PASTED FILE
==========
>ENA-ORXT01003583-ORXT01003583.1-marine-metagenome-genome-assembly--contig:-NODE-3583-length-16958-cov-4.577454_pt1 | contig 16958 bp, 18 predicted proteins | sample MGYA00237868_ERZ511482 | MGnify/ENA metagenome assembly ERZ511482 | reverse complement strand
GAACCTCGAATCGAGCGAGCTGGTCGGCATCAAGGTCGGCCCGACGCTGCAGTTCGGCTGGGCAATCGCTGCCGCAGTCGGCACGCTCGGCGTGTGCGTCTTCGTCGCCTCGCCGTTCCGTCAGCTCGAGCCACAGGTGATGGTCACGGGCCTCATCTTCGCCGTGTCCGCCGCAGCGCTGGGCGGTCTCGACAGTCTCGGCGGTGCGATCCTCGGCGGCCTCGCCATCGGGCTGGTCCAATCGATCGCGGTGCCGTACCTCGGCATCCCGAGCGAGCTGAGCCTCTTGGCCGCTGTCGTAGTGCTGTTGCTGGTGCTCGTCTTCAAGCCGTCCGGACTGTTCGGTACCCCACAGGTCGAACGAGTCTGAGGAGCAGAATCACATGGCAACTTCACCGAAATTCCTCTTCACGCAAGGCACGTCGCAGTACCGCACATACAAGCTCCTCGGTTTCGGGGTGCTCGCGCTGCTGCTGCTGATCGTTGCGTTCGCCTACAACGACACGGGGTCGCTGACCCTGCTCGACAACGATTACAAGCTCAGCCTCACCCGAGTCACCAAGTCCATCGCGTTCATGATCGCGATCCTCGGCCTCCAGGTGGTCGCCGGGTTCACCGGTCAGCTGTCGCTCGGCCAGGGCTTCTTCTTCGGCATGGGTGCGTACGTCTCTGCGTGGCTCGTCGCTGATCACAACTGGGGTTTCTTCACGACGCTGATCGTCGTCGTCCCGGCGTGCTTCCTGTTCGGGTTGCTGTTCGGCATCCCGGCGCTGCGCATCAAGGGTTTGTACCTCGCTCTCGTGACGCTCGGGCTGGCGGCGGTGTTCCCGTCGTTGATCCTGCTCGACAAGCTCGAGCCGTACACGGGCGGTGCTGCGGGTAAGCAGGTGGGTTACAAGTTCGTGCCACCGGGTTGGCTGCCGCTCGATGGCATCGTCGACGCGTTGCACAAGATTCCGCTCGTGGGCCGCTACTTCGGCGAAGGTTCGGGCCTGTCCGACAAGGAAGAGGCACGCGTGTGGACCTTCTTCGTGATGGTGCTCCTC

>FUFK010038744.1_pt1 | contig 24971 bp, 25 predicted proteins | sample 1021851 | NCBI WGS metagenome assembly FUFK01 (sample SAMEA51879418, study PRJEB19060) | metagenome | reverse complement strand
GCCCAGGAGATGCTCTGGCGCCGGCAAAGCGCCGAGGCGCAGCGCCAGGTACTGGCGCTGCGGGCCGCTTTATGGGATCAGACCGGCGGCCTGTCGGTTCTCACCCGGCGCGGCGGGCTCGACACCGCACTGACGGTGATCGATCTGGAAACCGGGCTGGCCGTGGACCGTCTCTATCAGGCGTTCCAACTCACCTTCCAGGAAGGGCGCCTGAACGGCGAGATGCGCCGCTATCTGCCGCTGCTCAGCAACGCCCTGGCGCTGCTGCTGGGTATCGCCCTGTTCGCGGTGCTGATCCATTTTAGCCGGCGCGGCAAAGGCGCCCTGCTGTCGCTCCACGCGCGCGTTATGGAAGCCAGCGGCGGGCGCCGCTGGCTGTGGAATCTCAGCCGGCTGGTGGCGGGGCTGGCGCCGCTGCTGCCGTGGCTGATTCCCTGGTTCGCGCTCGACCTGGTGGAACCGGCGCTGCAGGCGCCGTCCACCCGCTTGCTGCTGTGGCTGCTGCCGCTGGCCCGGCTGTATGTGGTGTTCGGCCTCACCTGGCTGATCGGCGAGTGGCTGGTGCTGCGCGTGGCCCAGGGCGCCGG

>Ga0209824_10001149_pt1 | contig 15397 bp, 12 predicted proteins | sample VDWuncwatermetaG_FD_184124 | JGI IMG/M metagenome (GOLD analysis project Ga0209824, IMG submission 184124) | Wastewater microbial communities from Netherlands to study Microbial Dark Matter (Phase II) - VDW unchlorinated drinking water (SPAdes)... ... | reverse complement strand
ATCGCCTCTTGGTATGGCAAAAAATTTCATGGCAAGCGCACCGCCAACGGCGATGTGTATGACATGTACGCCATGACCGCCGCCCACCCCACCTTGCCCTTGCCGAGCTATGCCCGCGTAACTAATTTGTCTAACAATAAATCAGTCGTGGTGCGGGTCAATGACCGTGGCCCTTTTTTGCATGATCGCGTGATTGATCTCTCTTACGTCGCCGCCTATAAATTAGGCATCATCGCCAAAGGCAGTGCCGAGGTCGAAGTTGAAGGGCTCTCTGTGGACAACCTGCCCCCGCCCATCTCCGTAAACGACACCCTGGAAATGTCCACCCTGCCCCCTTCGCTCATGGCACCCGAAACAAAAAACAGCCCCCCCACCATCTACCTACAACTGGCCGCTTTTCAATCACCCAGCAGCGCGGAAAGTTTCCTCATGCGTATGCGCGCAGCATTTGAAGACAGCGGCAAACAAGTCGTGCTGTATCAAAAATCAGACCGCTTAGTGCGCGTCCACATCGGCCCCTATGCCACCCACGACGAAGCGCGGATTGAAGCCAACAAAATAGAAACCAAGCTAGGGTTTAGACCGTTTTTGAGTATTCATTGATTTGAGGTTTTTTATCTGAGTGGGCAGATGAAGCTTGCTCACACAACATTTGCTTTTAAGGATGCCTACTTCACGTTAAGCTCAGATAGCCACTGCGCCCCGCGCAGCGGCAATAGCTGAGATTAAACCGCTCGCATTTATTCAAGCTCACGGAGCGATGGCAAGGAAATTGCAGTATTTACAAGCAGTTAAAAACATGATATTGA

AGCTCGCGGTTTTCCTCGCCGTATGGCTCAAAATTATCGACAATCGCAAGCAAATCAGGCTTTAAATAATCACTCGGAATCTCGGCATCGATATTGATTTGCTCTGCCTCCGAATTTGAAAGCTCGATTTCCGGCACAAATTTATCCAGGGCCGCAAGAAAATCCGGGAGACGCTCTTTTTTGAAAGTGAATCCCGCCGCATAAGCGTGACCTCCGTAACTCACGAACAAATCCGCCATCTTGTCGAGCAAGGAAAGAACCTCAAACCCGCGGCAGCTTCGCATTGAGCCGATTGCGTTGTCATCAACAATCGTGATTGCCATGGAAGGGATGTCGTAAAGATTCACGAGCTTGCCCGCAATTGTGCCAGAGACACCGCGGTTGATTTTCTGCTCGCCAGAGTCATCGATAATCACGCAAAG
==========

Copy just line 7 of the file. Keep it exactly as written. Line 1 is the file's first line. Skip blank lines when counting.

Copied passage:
AGCTCGCGGTTTTCCTCGCCGTATGGCTCAAAATTATCGACAATCGCAAGCAAATCAGGCTTTAAATAATCACTCGGAATCTCGGCATCGATATTGATTTGCTCTGCCTCCGAATTTGAAAGCTCGATTTCCGGCACAAATTTATCCAGGGCCGCAAGAAAATCCGGGAGACGCTCTTTTTTGAAAGTGAATCCCGCCGCATAAGCGTGACCTCCGTAACTCACGAACAAATCCGCCATCTTGTCGAGCAAGGAAAGAACCTCAAACCCGCGGCAGCTTCGCATTGAGCCGATTGCGTTGTCATCAACAATCGTGATTGCCATGGAAGGGATGTCGTAAAGATTCACGAGCTTGCCCGCAATTGTGCCAGAGACACCGCGGTTGATTTTCTGCTCGCCAGAGTCATCGATAATCACGCAAAG